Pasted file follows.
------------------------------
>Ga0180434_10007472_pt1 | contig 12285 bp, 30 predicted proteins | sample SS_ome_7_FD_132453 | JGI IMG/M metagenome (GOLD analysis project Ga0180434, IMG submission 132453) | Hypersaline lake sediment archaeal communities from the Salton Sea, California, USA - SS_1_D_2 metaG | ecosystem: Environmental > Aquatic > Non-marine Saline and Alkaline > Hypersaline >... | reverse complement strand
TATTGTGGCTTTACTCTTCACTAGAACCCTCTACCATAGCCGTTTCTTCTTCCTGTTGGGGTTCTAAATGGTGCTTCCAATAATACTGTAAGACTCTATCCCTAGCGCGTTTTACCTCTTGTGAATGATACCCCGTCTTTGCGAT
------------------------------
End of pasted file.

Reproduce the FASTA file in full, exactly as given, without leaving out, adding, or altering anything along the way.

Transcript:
>Ga0180434_10007472_pt1 | contig 12285 bp, 30 predicted proteins | sample SS_ome_7_FD_132453 | JGI IMG/M metagenome (GOLD analysis project Ga0180434, IMG submission 132453) | Hypersaline lake sediment archaeal communities from the Salton Sea, California, USA - SS_1_D_2 metaG | ecosystem: Environmental > Aquatic > Non-marine Saline and Alkaline > Hypersaline >... | reverse complement strand
TATTGTGGCTTTACTCTTCACTAGAACCCTCTACCATAGCCGTTTCTTCTTCCTGTTGGGGTTCTAAATGGTGCTTCCAATAATACTGTAAGACTCTATCCCTAGCGCGTTTTACCTCTTGTGAATGATACCCCGTCTTTGCGAT